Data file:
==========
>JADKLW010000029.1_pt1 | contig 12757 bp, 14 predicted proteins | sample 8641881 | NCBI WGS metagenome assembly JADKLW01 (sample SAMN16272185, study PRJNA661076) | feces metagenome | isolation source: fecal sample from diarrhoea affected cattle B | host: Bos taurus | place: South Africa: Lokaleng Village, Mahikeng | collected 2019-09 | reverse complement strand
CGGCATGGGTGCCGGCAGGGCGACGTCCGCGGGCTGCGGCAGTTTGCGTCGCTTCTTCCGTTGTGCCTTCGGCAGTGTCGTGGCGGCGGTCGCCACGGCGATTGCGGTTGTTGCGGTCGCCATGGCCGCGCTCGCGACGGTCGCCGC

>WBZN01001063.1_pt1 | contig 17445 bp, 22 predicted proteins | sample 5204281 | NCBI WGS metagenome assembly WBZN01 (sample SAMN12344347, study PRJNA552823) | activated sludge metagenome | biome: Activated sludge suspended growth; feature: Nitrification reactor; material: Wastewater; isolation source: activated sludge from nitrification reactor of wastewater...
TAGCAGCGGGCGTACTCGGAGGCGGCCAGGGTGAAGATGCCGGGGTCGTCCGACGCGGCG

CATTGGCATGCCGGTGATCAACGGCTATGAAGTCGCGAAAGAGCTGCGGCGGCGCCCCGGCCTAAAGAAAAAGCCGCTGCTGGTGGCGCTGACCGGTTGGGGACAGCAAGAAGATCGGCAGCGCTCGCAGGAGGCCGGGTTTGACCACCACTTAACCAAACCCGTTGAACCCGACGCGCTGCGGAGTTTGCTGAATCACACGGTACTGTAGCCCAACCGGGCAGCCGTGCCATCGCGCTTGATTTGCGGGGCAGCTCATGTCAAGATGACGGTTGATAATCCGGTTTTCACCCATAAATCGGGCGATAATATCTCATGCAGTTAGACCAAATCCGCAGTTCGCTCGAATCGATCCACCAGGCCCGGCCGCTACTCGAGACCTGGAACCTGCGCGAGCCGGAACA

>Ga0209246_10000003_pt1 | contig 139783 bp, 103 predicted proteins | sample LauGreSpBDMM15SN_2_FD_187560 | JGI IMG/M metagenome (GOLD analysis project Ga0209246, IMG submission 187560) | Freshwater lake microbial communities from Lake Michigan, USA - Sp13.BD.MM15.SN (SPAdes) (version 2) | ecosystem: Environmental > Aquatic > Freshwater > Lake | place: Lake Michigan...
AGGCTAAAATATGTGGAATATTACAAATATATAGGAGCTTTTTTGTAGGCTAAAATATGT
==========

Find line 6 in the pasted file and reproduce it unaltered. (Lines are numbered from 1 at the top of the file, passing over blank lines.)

>Ga0209246_10000003_pt1 | contig 139783 bp, 103 predicted proteins | sample LauGreSpBDMM15SN_2_FD_187560 | JGI IMG/M metagenome (GOLD analysis project Ga0209246, IMG submission 187560) | Freshwater lake microbial communities from Lake Michigan, USA - Sp13.BD.MM15.SN (SPAdes) (version 2) | ecosystem: Environmental > Aquatic > Freshwater > Lake | place: Lake Michigan...